Album review - Paul McCartney’s ‘One Hand Clapping,’ much more than a collection of session parts

A perfect example of McCartney genius all in one place
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Some previously recorded sessions, whatever their initial purpose was, simply remain in the can. Sometimes their purpose ran out, other times the quality of these isn’t up to a scratch, and sometimes it remains puzzling why they never reached the audience as an album proper.

Whoever saw any film footage of PaulMcCartney in session, with The Beatles, Wings or solo, including the documentary series with Rick Rubin where he goes into detail on how he creates music, never doubted either his genius, devotion to his music, or seriousness with which he employs to playing even a single note.

With all that in mind, it becomes quite puzzling why the sessions for One Hand Clapping, originally recorded for, and as a part of a documentary of the same name for fifty or so years were never released as an album. That is, until now, when the brilliant and sparkling studio sessions McCartney recorded with the expanded Wings back in 1974 see the light of day.

Maybe it was thought that the documentary itself was enough, or that the audience might have been too familiar with most of the material recorded, but whatever the reasons were, it is great that these sessions have reached us in an album form, as they present McCartney and his music, particularly its post-Beatles part in the best possible light.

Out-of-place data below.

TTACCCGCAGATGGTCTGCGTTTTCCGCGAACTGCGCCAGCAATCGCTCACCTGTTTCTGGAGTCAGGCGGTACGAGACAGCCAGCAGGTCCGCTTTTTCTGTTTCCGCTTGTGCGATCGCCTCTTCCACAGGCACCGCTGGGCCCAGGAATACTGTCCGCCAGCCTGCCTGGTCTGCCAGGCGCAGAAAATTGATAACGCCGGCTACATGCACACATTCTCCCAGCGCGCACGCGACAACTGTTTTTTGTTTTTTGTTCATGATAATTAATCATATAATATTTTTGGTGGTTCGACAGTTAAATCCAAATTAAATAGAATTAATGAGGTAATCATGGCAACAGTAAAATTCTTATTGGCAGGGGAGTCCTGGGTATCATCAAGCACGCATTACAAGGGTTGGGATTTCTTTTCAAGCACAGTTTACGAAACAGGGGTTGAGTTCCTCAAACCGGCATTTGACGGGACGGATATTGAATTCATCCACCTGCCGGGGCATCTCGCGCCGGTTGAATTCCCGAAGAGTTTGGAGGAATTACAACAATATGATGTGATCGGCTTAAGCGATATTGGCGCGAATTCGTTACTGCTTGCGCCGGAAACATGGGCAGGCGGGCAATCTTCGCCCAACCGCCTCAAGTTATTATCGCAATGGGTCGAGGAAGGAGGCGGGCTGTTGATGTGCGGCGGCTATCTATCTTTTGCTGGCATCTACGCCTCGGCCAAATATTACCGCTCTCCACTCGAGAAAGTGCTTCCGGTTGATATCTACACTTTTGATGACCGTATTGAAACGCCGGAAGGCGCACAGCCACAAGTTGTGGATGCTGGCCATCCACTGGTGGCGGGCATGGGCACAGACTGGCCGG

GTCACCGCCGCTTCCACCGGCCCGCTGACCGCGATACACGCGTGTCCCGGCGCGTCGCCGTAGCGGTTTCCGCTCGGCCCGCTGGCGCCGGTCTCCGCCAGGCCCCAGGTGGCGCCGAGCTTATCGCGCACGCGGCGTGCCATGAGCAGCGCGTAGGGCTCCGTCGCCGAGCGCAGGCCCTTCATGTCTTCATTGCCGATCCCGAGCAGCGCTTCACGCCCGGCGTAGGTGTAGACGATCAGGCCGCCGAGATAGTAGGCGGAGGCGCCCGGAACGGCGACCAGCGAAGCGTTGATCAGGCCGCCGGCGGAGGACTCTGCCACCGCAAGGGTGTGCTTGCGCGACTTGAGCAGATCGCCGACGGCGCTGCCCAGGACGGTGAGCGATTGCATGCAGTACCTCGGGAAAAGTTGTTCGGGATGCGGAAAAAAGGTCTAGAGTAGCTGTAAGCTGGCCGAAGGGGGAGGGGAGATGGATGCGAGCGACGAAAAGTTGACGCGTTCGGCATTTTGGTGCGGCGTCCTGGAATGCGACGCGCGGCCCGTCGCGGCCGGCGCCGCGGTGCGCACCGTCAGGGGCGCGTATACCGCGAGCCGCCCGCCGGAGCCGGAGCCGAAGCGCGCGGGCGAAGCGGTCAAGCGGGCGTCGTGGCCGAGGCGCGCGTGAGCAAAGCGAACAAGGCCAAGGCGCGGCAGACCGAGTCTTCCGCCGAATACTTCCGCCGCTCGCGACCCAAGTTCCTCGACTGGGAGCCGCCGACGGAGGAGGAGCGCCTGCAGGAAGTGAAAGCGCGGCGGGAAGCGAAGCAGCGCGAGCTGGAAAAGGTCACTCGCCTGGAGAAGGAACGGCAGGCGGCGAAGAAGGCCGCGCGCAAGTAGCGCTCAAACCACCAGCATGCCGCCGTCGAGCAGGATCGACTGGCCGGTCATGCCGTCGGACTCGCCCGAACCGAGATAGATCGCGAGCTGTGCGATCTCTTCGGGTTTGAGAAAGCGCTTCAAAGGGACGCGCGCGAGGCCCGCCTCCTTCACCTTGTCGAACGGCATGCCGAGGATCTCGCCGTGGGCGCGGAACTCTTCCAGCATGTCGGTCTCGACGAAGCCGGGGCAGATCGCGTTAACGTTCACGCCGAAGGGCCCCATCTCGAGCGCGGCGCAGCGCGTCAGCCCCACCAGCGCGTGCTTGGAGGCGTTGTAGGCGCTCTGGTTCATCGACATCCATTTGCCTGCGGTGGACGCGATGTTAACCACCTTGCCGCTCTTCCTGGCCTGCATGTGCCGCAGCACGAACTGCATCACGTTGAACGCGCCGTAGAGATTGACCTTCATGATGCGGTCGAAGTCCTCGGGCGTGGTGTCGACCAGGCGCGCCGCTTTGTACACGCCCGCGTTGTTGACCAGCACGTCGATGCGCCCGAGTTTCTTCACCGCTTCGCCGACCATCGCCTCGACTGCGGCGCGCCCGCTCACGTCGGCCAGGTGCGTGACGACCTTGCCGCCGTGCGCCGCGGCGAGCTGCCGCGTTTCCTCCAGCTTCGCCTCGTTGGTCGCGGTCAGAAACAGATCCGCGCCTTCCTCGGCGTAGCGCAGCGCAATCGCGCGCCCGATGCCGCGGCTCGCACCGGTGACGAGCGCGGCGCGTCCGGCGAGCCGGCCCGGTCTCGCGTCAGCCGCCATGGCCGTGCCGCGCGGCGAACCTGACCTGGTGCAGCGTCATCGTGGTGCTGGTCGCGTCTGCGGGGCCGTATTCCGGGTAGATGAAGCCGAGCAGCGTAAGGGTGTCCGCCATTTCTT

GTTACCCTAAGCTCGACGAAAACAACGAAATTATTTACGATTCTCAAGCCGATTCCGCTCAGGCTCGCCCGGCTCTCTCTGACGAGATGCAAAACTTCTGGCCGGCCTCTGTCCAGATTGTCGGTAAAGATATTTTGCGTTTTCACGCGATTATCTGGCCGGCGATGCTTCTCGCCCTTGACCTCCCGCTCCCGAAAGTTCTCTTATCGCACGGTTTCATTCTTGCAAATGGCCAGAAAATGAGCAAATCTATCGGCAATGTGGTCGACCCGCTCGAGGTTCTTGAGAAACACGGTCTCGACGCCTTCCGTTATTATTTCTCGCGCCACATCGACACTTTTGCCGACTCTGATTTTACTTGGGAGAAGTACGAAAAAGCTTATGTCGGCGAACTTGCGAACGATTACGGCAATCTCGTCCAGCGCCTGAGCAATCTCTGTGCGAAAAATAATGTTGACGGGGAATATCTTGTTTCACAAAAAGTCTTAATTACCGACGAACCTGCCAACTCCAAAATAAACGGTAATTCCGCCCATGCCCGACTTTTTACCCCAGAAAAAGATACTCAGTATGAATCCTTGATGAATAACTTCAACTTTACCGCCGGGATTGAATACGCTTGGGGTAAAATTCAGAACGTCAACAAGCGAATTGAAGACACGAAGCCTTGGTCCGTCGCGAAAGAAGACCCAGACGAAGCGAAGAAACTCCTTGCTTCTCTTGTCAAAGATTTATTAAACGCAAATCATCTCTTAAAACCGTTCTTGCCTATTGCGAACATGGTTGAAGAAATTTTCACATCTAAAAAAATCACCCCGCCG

Paul McCartney and the concert-ready concept

Recorded as a proper concert, with Macca and the band covering his solo repertoire that of The Wings, a few of The Beatles greats, and even a few covers, it just presents not only McCartney’s songwriting genius but his (and the band’s) capability to present his music in a concert-ready concept (with all the minute or not so minute changes such a situation demands) with such an ease that it is astounding.

Negatives? None, really, and it is great to have this one in album form, even fifty years on after it was recorded.

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